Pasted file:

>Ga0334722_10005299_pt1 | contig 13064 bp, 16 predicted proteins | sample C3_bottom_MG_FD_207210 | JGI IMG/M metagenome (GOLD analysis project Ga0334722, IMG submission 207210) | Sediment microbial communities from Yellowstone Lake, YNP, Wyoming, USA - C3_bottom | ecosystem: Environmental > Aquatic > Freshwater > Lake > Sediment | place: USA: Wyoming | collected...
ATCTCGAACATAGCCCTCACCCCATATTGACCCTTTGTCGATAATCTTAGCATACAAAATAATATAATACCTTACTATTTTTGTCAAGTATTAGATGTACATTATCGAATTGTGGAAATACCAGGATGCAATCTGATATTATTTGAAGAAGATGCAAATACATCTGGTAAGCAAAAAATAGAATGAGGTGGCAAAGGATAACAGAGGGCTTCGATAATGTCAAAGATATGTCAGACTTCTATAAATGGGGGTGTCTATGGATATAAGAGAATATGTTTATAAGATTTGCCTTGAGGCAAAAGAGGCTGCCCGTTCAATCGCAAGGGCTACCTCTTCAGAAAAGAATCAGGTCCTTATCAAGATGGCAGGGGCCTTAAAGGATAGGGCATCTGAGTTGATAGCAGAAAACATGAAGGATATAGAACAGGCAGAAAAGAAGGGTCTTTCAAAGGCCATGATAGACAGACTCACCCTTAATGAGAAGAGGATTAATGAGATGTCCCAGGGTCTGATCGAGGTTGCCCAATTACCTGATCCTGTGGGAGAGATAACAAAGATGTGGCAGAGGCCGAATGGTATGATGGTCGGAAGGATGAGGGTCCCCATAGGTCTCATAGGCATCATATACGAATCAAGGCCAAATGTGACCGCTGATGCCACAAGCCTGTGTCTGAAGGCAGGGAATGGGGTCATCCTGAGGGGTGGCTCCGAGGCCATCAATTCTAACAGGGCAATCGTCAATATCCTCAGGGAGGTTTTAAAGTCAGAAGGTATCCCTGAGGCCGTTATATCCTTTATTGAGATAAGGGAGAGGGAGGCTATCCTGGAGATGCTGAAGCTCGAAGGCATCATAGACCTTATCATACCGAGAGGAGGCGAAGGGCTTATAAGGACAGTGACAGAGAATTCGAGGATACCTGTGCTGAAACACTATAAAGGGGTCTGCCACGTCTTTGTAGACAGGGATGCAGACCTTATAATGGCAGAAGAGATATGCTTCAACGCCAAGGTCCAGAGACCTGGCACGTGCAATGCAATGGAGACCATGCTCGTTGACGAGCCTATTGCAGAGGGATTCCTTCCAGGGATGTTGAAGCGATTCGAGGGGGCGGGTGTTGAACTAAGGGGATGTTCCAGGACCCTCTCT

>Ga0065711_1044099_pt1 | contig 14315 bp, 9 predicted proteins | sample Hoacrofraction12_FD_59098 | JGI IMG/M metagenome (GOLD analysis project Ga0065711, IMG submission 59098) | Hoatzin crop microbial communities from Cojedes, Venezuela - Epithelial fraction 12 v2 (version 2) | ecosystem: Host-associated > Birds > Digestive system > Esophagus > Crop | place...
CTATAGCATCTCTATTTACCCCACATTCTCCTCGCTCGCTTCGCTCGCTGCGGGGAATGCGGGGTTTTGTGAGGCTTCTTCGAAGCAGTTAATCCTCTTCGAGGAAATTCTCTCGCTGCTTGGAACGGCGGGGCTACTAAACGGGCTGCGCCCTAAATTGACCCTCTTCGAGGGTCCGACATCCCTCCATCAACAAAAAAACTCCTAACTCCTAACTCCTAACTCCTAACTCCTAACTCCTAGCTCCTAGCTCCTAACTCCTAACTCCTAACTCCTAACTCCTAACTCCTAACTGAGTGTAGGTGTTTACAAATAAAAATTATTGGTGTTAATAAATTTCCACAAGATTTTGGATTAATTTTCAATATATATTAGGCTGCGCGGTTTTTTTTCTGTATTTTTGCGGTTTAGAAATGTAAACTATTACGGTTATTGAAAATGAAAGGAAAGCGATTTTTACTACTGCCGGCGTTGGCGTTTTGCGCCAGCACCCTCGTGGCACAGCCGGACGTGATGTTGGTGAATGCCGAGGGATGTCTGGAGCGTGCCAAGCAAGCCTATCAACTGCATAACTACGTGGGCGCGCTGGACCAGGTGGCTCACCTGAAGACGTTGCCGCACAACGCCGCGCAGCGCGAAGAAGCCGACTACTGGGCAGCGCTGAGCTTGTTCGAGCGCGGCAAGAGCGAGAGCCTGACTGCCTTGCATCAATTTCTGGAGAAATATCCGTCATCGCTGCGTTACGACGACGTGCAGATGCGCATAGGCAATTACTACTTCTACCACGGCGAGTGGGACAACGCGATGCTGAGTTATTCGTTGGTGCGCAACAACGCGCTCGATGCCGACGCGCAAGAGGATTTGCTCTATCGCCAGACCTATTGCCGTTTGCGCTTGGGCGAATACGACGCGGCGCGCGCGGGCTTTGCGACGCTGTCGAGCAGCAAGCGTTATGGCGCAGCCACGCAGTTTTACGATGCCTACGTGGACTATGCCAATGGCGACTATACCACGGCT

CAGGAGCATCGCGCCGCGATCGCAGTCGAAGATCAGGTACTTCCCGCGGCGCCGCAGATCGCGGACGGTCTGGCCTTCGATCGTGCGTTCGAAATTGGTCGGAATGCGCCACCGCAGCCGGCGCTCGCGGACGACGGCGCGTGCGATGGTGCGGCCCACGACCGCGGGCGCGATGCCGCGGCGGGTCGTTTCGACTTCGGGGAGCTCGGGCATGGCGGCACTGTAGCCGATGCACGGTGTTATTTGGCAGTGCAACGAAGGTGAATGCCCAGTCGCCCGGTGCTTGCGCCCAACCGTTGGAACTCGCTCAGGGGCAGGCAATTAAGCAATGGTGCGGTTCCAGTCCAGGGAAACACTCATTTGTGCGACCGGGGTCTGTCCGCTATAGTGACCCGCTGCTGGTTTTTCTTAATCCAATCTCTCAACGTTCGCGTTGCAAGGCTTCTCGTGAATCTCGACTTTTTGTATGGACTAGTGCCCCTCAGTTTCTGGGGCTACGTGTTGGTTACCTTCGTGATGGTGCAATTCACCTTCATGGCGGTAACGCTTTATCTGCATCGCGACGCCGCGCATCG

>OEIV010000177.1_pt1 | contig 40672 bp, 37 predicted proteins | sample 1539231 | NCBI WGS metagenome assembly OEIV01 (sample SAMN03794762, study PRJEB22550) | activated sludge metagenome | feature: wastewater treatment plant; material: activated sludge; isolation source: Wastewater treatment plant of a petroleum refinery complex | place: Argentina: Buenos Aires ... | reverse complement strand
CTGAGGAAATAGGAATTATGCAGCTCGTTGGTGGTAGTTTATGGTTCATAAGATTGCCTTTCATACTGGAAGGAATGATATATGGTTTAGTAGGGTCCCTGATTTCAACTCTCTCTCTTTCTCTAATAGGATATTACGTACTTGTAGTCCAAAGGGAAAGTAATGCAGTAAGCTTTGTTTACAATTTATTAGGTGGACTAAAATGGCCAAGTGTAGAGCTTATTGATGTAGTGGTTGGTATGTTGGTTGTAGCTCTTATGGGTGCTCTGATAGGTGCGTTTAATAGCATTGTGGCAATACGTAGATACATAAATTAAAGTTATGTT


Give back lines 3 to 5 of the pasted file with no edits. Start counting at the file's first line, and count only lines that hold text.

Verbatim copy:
>Ga0065711_1044099_pt1 | contig 14315 bp, 9 predicted proteins | sample Hoacrofraction12_FD_59098 | JGI IMG/M metagenome (GOLD analysis project Ga0065711, IMG submission 59098) | Hoatzin crop microbial communities from Cojedes, Venezuela - Epithelial fraction 12 v2 (version 2) | ecosystem: Host-associated > Birds > Digestive system > Esophagus > Crop | place...
CTATAGCATCTCTATTTACCCCACATTCTCCTCGCTCGCTTCGCTCGCTGCGGGGAATGCGGGGTTTTGTGAGGCTTCTTCGAAGCAGTTAATCCTCTTCGAGGAAATTCTCTCGCTGCTTGGAACGGCGGGGCTACTAAACGGGCTGCGCCCTAAATTGACCCTCTTCGAGGGTCCGACATCCCTCCATCAACAAAAAAACTCCTAACTCCTAACTCCTAACTCCTAACTCCTAACTCCTAGCTCCTAGCTCCTAACTCCTAACTCCTAACTCCTAACTCCTAACTCCTAACTGAGTGTAGGTGTTTACAAATAAAAATTATTGGTGTTAATAAATTTCCACAAGATTTTGGATTAATTTTCAATATATATTAGGCTGCGCGGTTTTTTTTCTGTATTTTTGCGGTTTAGAAATGTAAACTATTACGGTTATTGAAAATGAAAGGAAAGCGATTTTTACTACTGCCGGCGTTGGCGTTTTGCGCCAGCACCCTCGTGGCACAGCCGGACGTGATGTTGGTGAATGCCGAGGGATGTCTGGAGCGTGCCAAGCAAGCCTATCAACTGCATAACTACGTGGGCGCGCTGGACCAGGTGGCTCACCTGAAGACGTTGCCGCACAACGCCGCGCAGCGCGAAGAAGCCGACTACTGGGCAGCGCTGAGCTTGTTCGAGCGCGGCAAGAGCGAGAGCCTGACTGCCTTGCATCAATTTCTGGAGAAATATCCGTCATCGCTGCGTTACGACGACGTGCAGATGCGCATAGGCAATTACTACTTCTACCACGGCGAGTGGGACAACGCGATGCTGAGTTATTCGTTGGTGCGCAACAACGCGCTCGATGCCGACGCGCAAGAGGATTTGCTCTATCGCCAGACCTATTGCCGTTTGCGCTTGGGCGAATACGACGCGGCGCGCGCGGGCTTTGCGACGCTGTCGAGCAGCAAGCGTTATGGCGCAGCCACGCAGTTTTACGATGCCTACGTGGACTATGCCAATGGCGACTATACCACGGCT

CAGGAGCATCGCGCCGCGATCGCAGTCGAAGATCAGGTACTTCCCGCGGCGCCGCAGATCGCGGACGGTCTGGCCTTCGATCGTGCGTTCGAAATTGGTCGGAATGCGCCACCGCAGCCGGCGCTCGCGGACGACGGCGCGTGCGATGGTGCGGCCCACGACCGCGGGCGCGATGCCGCGGCGGGTCGTTTCGACTTCGGGGAGCTCGGGCATGGCGGCACTGTAGCCGATGCACGGTGTTATTTGGCAGTGCAACGAAGGTGAATGCCCAGTCGCCCGGTGCTTGCGCCCAACCGTTGGAACTCGCTCAGGGGCAGGCAATTAAGCAATGGTGCGGTTCCAGTCCAGGGAAACACTCATTTGTGCGACCGGGGTCTGTCCGCTATAGTGACCCGCTGCTGGTTTTTCTTAATCCAATCTCTCAACGTTCGCGTTGCAAGGCTTCTCGTGAATCTCGACTTTTTGTATGGACTAGTGCCCCTCAGTTTCTGGGGCTACGTGTTGGTTACCTTCGTGATGGTGCAATTCACCTTCATGGCGGTAACGCTTTATCTGCATCGCGACGCCGCGCATCG